Helicopter parents get a lot of blame and I don’t want to add to it. I want to end it.
For the most part, parents helicopter because society DEMANDS it.Â There are schools that wonâ€™t let kids walk home on their own, and cops who chide parents who let their kids play outside. There are companies peddling devices to GPS our kids, or read their texts, or watch their keystrokes, warning us of the horrible things that will happen if we don’t. Then the media blasts us with horror stories.
So the Free-Range movement is not anti-helicopter parent. It is anti a culture that tells us our kids are in constant danger, forcing us to hover.
That being said, here’s a glimpse of how at least one young man interpreted his parents’ overwhelming fear for his everyday safety:
Free Range Kids:Â The approach of this site is wonderful, but one view I don’t see to much of is the viewpoint of the children.
I am 22 years old.Â I grew up with controlling parents. Anxiety was always around when they were raising me and my 6 siblings.Â If you don’t mind, I would like to express my view of this topic.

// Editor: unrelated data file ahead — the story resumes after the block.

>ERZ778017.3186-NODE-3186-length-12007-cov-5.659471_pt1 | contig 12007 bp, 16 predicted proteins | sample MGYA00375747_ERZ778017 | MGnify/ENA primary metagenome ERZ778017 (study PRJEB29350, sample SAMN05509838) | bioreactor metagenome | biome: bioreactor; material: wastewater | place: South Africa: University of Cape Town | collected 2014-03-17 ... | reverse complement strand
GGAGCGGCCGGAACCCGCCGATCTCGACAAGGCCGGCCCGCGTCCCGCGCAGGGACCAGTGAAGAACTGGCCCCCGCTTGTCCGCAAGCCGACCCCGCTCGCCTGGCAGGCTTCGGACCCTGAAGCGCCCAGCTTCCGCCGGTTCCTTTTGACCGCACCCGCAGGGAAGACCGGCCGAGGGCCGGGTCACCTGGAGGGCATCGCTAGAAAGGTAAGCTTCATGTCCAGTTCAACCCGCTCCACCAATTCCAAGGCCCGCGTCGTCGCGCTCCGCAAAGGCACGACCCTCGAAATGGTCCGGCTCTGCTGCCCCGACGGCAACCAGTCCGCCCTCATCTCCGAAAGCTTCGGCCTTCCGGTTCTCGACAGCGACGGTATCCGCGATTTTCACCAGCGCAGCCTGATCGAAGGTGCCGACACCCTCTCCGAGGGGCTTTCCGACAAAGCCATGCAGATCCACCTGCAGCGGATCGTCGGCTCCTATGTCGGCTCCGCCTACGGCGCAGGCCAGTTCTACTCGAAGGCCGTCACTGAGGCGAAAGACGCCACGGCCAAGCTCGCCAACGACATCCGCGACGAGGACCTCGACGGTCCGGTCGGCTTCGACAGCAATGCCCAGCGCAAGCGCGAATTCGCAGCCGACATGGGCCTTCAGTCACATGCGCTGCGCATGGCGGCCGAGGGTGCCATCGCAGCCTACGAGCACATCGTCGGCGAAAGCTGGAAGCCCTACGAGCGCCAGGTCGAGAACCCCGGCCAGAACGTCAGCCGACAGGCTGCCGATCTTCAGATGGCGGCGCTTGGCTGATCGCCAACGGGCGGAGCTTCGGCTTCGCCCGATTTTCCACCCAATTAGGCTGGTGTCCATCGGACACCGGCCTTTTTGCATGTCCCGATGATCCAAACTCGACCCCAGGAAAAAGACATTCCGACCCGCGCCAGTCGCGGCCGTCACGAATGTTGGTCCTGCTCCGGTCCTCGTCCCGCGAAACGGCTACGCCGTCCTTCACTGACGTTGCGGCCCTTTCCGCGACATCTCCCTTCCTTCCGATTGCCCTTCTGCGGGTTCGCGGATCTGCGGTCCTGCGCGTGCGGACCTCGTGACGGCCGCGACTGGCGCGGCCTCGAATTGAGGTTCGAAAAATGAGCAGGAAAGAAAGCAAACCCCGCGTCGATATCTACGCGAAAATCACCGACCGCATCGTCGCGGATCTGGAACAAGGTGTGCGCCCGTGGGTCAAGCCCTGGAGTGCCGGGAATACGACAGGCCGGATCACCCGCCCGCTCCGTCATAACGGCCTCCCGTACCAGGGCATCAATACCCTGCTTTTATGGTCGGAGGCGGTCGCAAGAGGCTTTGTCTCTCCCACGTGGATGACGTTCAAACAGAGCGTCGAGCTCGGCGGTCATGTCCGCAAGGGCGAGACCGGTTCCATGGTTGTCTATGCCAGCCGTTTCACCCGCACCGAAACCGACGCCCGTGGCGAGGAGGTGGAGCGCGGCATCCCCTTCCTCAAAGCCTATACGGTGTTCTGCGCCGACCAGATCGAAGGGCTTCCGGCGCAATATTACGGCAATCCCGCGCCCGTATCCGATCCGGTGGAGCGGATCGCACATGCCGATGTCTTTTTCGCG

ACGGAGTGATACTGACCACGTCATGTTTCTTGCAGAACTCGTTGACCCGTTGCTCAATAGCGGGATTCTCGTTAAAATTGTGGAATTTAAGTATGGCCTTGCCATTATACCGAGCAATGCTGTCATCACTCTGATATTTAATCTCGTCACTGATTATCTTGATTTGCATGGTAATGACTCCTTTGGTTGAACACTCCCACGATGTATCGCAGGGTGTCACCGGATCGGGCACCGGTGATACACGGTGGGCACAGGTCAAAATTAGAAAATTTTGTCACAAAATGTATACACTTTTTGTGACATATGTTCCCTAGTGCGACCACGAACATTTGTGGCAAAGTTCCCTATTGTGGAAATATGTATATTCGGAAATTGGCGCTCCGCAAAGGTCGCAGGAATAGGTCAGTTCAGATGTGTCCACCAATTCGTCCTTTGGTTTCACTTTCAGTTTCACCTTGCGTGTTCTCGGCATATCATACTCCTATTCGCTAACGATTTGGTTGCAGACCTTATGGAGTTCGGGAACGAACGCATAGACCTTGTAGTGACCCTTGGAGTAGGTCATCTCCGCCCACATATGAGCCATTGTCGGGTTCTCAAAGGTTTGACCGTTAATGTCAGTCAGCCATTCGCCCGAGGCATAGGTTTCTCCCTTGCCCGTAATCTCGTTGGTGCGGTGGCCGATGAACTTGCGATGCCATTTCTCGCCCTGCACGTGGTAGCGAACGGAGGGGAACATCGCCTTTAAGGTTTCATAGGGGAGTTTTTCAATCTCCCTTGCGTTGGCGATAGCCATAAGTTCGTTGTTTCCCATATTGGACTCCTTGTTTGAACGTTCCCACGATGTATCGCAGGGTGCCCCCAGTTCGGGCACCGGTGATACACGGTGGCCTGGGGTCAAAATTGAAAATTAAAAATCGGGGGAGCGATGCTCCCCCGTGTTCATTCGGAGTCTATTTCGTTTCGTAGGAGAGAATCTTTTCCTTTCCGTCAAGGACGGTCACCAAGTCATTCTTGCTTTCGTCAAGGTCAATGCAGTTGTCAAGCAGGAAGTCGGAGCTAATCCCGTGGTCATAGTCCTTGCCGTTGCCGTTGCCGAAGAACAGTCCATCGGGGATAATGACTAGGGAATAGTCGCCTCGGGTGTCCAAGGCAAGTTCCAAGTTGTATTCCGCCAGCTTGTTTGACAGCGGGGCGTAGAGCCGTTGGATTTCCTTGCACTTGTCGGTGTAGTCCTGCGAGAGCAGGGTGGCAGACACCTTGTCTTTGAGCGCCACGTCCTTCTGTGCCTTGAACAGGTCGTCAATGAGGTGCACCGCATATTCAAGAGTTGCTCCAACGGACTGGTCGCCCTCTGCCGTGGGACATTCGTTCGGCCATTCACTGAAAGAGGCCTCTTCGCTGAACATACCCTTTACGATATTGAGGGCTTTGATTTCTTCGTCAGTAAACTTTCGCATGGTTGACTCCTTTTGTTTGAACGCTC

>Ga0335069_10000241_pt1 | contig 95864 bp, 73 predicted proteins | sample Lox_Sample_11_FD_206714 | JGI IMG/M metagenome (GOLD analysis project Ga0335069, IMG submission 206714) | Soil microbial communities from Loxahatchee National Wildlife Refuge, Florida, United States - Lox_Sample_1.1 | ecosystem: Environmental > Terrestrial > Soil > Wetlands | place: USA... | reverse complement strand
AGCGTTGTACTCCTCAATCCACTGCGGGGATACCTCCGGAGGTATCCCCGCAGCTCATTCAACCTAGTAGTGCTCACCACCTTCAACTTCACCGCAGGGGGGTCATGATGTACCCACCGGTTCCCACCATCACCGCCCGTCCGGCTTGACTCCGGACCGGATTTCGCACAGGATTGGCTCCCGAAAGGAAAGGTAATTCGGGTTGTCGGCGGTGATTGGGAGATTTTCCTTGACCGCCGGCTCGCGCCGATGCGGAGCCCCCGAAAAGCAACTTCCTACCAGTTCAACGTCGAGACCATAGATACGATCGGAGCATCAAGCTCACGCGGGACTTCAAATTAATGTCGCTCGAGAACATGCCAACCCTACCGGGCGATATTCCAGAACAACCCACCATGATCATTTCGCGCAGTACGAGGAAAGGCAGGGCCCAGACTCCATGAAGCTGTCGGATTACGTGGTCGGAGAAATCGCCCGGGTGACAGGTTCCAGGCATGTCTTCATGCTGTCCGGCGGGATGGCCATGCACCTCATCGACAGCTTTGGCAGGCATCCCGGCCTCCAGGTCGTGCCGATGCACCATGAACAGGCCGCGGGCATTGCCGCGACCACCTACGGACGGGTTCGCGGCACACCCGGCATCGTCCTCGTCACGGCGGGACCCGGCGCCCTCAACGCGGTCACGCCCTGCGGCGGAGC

One of the innermost desires of a child is to express individuality, to make his or her mark on this world.Â Children naturally want to make theirÂ parents proud, to show them how capable and experienced they are. AÂ warm and healthy parent responds to this crucial need….So let’s approachÂ the topic of the Controlling and Anxiety-Ridden Parent, and the view of aÂ child such as myself enduring such parenting. I will give you a realÂ example of my own life. Crossing the street was a big, fat deal to myÂ parents. What age, which street, and so forth. I grew up in a non-crime ridden suburb inÂ New Jersey. Our particular block had an average of just aÂ hundred cars a day, and a speed limit of 25 MPH.
My Â parents would not allow for me to cross that street till aboutÂ the age of 9. Seeing this as adult, maybe someone can explain it. As aÂ kid, it destroyed me..All my friends were running up and down theÂ street, proving how capable they are, and how incapable I was. If my ownÂ parents did not trust me with this little thing, how much more so for other things in my life? TheÂ pain was very great to say the least.Â .This happened in all other areas of my childhood. ItÂ not only proved in my mind I was incapable of facing life, Â it even madeÂ me doubt my sanity.
A lot has changed since then, including my very rebellious teenageÂ years. I have since become someone very aware of the individual needs ofÂ all human beings. But kudos to all parents who trust their kids, at least somewhat. Â –Â Ben